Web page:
DIU

The tiny half of Union Territory of Daman & Diu and earlier a tinier part of Goa, Daman & Diu and still earlier a part of Portuguese colony Estado da India is a faint memory of my childhood. I was born in Goa and remember the horror stories of government servants being transferred to Diu if they misbehaved in Goa. It was considered a punishment posting to a faraway island.

As we enter the island from Kodinar side(north), we immediately realize that the place is a beauty. It is also very neat and clean thanks to the Union Territory administration.

When we mention Diu, we immediately remember the Portuguese. Many people do not know that when the Persian Zoroastrians came to India, their first ship which came from Hormuz made its landfall at Diu in 936 AD, a god five centuries before the Portuguese. They had to leave their land for their faith. Nothing much is left of this part of the history except a couple of buildings on a small hill. The Tower of Silence has survived well or perhaps maintained well.

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Following the chronology (but giving a miss to a lot of history in between), we go on to the Portuguese built fort which is the major tourist attraction. Let the pictures speak for themselves as it is a complex piece of architecture and fort design.

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It has an outcrop separated from the main fort and is called Pani Kotha. This is at sunrise not sunset.

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We move around looking for the tell-tale marks of Portuguese occupation of the place. We find some but not as many as expected. Unlike in Goa, the Portuguese failed to make any impact on the cuisine of Diu. Here are some structures and signs that ring Portuguese bells.

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There are three churches, one of which is under renovation and another one is used as a Museum.

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The small island of Diu is graced by 5 Lighthouses or objects serving the similar objective. The two major ones are inside the Fort. The third one is in the vicinity on the Pani Kotha. There are two others are at the Vanakbara beach. Shown here in that order.

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 Naida Caves. If you ask anyone in Diu about the places to be visited, after the Fort, the most recommended place would be the caves. They are worth a visit. They are not a wet, dark scary place. They are airy, with a lot of light coming in from the top and are very pleasant which is not expected of caves. It is speculated that the caves were formed when the Portuguese cut for stones for building the fort which is not far away. If they did that, I am inclined to think that they cut the stones or slabs skilfully to make another structure under the ground.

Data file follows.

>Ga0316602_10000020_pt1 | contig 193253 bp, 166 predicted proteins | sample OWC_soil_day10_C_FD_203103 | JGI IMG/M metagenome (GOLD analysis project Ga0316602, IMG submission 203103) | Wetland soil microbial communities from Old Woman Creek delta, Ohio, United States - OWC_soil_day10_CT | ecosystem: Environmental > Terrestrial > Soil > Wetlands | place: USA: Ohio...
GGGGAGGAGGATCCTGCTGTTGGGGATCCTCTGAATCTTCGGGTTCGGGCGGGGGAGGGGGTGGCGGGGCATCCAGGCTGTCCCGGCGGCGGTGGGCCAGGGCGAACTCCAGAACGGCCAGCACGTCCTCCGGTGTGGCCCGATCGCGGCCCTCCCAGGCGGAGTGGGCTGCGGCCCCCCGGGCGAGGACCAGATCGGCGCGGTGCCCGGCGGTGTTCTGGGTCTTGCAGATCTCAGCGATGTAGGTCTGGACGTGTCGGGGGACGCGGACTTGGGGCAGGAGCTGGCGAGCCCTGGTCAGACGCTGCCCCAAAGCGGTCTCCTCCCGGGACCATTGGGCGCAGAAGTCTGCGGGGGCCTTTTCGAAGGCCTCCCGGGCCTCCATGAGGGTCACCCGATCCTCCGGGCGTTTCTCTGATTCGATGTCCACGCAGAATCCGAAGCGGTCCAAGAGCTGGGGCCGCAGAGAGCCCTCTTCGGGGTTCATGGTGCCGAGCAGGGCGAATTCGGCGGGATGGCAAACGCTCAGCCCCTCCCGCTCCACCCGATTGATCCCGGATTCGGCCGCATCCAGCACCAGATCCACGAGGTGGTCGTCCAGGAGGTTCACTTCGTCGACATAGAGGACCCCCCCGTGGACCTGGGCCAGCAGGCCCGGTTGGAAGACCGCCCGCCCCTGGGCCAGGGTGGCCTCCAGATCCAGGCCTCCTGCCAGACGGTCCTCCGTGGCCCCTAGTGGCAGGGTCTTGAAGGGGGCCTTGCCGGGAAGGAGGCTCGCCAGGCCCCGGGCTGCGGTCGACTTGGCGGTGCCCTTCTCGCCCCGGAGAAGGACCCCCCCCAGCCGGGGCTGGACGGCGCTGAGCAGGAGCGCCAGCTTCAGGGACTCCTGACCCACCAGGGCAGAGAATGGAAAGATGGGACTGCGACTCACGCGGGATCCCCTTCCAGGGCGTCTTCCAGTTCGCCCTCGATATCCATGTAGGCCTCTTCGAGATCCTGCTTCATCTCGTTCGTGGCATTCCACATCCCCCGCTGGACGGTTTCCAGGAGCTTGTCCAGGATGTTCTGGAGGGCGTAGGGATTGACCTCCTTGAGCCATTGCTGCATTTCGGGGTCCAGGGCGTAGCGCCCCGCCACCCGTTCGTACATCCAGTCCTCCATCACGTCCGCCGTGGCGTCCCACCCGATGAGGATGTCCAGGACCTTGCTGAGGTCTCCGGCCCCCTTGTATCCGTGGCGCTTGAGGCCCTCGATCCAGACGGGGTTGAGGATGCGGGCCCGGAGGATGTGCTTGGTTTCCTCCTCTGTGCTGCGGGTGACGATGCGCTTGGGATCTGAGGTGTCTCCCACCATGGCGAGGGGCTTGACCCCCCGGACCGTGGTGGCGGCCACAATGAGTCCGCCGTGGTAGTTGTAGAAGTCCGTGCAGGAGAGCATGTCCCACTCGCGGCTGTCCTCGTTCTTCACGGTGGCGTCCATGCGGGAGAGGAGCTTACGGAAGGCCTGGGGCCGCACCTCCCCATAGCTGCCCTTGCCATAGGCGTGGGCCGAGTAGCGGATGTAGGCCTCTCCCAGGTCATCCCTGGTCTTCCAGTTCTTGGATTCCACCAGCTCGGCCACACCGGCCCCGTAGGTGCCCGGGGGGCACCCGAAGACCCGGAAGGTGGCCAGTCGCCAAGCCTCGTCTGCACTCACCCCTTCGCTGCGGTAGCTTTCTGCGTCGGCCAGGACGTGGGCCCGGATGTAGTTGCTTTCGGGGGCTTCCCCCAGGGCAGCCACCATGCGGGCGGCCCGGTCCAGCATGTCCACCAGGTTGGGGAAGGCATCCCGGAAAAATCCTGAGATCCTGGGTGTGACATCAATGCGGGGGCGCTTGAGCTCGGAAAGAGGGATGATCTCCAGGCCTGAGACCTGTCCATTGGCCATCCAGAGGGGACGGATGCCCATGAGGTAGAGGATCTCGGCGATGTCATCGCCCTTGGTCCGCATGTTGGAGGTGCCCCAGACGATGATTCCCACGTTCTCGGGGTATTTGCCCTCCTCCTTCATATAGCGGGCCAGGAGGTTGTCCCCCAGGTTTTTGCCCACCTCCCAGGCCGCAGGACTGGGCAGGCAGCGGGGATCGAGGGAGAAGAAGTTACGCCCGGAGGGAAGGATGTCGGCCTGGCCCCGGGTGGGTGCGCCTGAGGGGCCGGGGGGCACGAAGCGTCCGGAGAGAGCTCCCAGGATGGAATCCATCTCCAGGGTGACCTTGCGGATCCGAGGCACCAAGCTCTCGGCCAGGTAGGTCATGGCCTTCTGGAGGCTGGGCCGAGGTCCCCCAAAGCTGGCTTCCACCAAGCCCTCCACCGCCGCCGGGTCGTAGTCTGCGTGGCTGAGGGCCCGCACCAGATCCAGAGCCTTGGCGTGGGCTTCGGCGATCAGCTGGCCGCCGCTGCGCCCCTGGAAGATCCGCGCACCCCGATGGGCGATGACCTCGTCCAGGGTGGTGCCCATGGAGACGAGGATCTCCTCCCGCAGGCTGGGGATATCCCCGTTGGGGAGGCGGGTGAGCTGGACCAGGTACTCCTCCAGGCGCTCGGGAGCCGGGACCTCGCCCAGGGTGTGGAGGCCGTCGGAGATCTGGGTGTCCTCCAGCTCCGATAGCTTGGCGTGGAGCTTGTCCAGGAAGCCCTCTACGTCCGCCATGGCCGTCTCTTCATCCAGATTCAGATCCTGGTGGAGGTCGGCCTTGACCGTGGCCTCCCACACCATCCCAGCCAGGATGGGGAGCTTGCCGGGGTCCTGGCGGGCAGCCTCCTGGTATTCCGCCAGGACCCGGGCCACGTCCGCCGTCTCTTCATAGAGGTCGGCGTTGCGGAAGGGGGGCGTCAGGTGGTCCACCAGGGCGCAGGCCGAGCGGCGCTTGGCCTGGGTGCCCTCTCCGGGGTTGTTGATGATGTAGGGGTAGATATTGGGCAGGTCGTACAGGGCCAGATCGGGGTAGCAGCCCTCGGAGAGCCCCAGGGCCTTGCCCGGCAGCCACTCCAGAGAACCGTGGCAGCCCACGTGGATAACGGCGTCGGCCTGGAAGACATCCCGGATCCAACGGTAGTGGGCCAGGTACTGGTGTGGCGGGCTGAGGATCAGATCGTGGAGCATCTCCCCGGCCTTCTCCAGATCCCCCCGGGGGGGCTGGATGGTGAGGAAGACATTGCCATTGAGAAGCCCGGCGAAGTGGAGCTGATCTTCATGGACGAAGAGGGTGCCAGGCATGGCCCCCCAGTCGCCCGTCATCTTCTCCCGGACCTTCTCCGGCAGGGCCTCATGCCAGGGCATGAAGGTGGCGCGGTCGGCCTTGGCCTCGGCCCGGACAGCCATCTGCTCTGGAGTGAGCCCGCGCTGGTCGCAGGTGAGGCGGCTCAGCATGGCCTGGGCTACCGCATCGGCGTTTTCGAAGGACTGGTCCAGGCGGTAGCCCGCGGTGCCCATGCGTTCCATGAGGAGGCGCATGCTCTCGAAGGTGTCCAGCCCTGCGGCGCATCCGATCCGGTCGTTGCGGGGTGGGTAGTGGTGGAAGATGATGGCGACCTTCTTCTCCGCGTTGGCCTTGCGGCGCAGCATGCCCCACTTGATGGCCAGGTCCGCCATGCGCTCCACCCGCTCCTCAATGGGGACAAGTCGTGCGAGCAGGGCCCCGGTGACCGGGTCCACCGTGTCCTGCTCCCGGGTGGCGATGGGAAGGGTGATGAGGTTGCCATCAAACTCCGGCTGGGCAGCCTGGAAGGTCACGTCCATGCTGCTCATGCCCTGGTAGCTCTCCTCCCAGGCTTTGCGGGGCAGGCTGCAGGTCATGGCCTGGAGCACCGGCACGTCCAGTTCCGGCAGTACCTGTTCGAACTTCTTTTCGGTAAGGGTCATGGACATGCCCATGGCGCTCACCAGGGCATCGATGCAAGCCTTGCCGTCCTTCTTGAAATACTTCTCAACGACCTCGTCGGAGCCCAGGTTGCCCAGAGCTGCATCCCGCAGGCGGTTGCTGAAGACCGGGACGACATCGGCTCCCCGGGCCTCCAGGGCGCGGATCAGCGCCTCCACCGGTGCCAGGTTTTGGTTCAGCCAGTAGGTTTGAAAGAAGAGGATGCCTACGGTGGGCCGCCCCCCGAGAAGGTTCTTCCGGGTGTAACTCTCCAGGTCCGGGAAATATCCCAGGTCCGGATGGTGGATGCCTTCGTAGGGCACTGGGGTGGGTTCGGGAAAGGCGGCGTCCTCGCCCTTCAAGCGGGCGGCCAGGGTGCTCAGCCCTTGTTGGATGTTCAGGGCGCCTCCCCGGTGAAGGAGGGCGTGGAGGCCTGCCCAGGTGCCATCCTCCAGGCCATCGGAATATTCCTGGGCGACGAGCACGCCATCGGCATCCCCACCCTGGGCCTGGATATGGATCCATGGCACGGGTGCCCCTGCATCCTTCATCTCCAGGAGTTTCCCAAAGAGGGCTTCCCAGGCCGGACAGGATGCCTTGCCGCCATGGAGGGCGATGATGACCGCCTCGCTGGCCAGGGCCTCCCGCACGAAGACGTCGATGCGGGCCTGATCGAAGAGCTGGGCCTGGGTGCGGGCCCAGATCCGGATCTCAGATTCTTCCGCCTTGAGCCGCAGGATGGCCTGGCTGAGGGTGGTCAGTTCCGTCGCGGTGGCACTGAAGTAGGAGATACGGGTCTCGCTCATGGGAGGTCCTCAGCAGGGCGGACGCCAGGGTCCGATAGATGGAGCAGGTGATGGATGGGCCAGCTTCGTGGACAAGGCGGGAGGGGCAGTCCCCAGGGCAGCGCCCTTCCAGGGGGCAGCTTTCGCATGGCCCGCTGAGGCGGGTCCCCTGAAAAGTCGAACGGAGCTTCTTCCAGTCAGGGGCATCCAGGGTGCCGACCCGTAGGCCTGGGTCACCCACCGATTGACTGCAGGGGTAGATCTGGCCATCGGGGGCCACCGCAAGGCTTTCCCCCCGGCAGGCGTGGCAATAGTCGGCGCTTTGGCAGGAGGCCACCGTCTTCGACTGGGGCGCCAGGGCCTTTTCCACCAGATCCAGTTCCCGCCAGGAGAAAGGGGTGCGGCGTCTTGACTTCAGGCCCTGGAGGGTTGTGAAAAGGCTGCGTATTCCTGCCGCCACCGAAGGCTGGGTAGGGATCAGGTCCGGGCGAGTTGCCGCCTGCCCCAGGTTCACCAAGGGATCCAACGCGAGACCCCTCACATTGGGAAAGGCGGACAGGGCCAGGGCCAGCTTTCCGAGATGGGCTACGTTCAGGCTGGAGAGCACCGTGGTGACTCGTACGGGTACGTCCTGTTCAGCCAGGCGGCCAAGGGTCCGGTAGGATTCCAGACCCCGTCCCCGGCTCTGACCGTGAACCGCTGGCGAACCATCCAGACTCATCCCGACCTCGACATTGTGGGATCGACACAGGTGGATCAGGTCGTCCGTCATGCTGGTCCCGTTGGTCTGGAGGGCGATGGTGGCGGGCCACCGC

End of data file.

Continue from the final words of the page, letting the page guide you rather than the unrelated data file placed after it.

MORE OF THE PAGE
Among other things one can have look at is the Sea Shell Museum which is unique. It houses the collection of shells belonging to one individual who has passionately collected them from many parts of the world. Capt. Devjibhai Fulbaria served in merchant navy and has retired for 15 years devoting his time for the Museum. What this labour of love is seriously lacking in is scientific display technique.

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There is a tree called Rukhda tree which is claimed to be 400 years old (you will find this kind of claims almost everywhere). It is supposed to be a Baobab tree of Madagascar origin. For me it appears to have too many branches and leaves to be called a Baobab but then I am not the authority.

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And then of course there are the beaches. Diu island as well as the portion on the mainland have several beaches. Barring one or two, they are rocky and could be dangerous for swimmers. They have one place which has two beaches within the earshot which would be rare anywhere.

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This one is at Vanakbara, the fishing village.

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What I found very interesting among the places of Diu is this very unassuming but a place of historical importance.

At Vankabara one can see this small creek with Sarkhadi peninsula on the other side. At one time this small creek formed the boundary between the British and Portuguese empires. Currently, I am told, people cross to the Diu side for a peg or two and then return to the ‘prohibited’ Gujarat.

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5th, 6th & 7th September 2016

Posted on 8th September 2016

 

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